We have one intact male GSP. We do use him for breeding, but that didn't happen until he was four. We had always kept girls before and when my husband wanted to keep him as a personal gun dog the deal was that if Brutus was a jerk at all (aka abused the privilege of being intact) then I got to neuter him. He's one of the easiest we've ever owned. Loves nothing more than playing with and helping raise puppies. He's eagerly waiting for the current crop of corgis to grow more. He'll gently interact with puppies smaller than his head. He doesn't mark in the house and only a little outside in his fenced yard. So, for him it has been a non-issue.



  6. #6
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    Apr. 14, 2006
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    An unneutered dog is rarely similar to a stallion!! In 50+ years of dog ownership I have only neutered one male dog - a Jack Russell terrior appropriately named "Dauntless Beau" a very horny little bugger. I spay my females, but have never had issues with any males. I have had Boxers, GSD's PP trained and never had a single problem with behavior and all my dogs are kept under custody and control at all times. We keep a watch dog as part of our family situation and years ago a dog trainer told me that in his opinion "a guard dog without testicles was like a gun without bullets"!! (Never had any associated health issues either.)
    www.crosscreeksporthorses.com
    Breeders of Painted Thoroughbreds and Uniquely Painted Irish Sport Horses in Northeast Oklahoma



  7. #7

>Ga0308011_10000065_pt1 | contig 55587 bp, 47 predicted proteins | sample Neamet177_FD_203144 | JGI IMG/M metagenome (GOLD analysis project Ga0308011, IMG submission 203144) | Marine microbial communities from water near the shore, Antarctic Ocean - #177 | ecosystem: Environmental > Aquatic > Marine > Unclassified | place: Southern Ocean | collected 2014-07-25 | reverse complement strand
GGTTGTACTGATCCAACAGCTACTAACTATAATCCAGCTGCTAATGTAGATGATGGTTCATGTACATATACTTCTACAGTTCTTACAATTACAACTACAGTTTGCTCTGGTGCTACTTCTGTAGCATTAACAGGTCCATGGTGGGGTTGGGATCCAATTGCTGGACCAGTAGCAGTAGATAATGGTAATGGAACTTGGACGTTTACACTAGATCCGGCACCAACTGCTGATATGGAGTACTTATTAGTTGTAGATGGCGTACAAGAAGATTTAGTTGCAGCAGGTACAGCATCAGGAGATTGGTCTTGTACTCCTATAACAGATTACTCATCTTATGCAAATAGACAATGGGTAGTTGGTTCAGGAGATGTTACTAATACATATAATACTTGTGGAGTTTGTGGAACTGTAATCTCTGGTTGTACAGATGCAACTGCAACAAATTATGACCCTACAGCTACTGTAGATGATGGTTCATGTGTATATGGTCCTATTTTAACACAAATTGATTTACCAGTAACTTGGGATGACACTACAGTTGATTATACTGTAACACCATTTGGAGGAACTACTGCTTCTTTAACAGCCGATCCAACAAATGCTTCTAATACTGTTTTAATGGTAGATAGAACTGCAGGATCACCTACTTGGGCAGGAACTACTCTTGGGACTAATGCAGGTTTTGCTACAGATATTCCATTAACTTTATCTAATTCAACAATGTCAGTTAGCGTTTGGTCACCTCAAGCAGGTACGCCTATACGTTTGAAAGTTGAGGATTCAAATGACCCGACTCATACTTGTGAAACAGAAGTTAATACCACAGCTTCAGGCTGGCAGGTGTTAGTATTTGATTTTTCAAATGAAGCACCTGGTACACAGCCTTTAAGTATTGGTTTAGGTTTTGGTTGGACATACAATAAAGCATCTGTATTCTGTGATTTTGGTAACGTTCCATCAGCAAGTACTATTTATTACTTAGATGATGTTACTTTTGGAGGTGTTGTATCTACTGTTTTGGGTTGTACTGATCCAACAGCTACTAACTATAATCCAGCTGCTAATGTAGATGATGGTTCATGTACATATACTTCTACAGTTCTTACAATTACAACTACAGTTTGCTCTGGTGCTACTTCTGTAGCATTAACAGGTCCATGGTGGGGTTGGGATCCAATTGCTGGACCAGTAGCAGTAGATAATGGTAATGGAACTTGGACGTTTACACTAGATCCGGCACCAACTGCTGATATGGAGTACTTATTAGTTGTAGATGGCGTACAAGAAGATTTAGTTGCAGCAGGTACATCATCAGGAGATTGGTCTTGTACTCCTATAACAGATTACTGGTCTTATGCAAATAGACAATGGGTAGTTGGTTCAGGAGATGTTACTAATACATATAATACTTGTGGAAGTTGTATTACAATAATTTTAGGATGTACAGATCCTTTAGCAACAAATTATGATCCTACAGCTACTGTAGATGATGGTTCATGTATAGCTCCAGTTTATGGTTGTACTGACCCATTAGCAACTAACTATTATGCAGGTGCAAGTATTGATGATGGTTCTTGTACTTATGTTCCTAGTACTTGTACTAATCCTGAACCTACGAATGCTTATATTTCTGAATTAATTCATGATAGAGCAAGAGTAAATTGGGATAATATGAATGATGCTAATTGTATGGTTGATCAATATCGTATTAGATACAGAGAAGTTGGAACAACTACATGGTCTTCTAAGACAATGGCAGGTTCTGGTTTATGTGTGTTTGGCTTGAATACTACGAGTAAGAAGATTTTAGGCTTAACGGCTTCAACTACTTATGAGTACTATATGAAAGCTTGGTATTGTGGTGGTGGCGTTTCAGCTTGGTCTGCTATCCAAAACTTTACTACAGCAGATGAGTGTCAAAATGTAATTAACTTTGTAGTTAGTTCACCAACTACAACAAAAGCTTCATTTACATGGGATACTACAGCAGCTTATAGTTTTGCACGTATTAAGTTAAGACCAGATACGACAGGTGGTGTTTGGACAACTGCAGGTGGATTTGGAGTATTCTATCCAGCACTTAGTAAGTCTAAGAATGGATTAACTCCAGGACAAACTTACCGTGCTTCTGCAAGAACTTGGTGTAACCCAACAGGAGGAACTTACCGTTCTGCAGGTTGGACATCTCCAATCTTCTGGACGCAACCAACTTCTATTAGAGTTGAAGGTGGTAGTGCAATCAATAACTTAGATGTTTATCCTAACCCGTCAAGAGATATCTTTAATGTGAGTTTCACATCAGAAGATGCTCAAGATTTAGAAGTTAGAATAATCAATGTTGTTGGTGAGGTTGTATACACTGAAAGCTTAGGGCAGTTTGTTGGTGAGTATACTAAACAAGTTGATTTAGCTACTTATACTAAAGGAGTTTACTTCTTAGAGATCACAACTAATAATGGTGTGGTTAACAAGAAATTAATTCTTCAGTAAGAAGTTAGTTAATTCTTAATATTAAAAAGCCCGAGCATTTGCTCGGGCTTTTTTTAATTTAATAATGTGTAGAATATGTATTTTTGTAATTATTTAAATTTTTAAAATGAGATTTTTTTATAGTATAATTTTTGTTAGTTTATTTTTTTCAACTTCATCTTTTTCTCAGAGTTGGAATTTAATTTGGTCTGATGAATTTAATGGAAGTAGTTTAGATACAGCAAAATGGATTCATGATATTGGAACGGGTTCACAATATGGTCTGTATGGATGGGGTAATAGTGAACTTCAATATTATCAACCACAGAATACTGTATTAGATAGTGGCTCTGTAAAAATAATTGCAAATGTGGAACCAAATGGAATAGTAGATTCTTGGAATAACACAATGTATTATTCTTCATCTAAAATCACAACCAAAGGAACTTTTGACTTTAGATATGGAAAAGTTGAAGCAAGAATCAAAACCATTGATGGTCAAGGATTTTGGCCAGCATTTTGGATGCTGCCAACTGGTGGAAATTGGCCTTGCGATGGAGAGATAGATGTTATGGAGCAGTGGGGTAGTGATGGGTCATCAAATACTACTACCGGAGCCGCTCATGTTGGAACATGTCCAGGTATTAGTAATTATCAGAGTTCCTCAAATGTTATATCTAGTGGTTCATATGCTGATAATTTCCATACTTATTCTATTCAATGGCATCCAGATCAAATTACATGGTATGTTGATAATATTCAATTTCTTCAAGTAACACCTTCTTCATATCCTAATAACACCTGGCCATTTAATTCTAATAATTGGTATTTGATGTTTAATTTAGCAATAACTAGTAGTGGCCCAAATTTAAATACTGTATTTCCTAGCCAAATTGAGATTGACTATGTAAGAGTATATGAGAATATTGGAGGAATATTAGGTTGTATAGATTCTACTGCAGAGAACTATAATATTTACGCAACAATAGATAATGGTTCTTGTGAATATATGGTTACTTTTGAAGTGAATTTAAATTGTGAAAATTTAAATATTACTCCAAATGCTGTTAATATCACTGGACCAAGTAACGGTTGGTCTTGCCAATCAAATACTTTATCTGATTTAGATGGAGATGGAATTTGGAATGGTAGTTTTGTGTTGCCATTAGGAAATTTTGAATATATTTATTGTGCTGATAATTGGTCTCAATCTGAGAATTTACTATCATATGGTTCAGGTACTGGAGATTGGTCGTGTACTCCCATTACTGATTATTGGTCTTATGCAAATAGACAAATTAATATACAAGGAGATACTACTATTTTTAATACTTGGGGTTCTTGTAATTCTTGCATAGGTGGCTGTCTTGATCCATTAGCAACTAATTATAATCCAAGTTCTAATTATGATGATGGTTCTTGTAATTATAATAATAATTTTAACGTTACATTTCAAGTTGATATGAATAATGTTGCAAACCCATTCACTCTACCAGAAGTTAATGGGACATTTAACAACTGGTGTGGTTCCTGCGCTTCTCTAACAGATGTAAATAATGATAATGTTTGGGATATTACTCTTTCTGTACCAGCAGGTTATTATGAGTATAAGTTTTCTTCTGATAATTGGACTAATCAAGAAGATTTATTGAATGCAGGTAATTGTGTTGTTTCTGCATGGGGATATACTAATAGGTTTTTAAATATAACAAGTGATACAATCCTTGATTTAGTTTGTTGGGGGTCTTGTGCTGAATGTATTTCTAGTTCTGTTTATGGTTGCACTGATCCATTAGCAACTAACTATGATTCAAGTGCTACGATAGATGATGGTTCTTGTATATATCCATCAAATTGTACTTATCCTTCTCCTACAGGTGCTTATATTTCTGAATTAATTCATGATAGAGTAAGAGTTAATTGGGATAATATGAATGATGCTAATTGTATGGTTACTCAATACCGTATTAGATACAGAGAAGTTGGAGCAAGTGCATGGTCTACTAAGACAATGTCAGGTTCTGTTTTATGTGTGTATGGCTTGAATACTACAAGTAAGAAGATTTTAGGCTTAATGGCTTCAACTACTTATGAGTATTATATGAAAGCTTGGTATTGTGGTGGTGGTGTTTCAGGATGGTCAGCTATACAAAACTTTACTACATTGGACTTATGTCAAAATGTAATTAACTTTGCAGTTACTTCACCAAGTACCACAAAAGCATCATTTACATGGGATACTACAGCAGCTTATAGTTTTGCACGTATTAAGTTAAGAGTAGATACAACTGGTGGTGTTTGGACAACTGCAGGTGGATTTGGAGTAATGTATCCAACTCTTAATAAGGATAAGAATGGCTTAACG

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    May. 22, 2002
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    Default

    I have an intact male. He lives with my spayed female. She was spayed due to too many false pregnancies and I want to compete her in performance sports. I have no problems with my intact male and "oh my gosh" he doesn't run around and willy-nilly breed females. He is a breed champion, impeccable bloodlines, all his health checks.



  8. #8
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    Apr. 1, 2008
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    Quote Originally Posted by SquishTheBunny View Post
    After seeing MANY males die early due to prostate cancer, I would recommend neutering when you are done showing him.
    a curious question for you....(and I'm not doubting that you do see early prostate frequently). What is the median age you see early prostate cancer?

    a second question: do the clients that you normally see with this condition have regular checkups with the dogs (at least once per year) or do they only come in when there is an issue?



  9. #9
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    May. 4, 2006
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    Quote Originally Posted by SquishTheBunny View Post
    After seeing MANY males die early due to prostate cancer, I would recommend neutering when you are done showing him.
    I think the issues with prostate cancer is nutritonal, else all the men in the world would have it, and the increased numbers in humans suggests the same thing.

    I have a nine year old intact Jack now, had an intact Beagle who was 12 when we decided to neuter him because he became more sexually aggressive (lived till 14, cause of death was a tumor at the vaccination site that caused front leg paralysis, yes I gave vacs every year but not anymore). Vet statement was funny though, "well, that is odd, usually libido decreases...." Zeke never thought too old meant too late. The only issues I have with my male Jack are if there are females in season in the vicinity but that has been very, very infrequent. My experience is that you will know when hormones are the problem as opposed to just plain behavioral/breed specific issues. We never neutered our pack beagles in years past, I mean 40 years ago, and never, ever did we have testicular or prostate cancer.
    "I have brought on the hatred of Wall Street and I relish it".
    Franklin Delano Roosevelt



  10. #10
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    Jun. 15, 2010
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    Default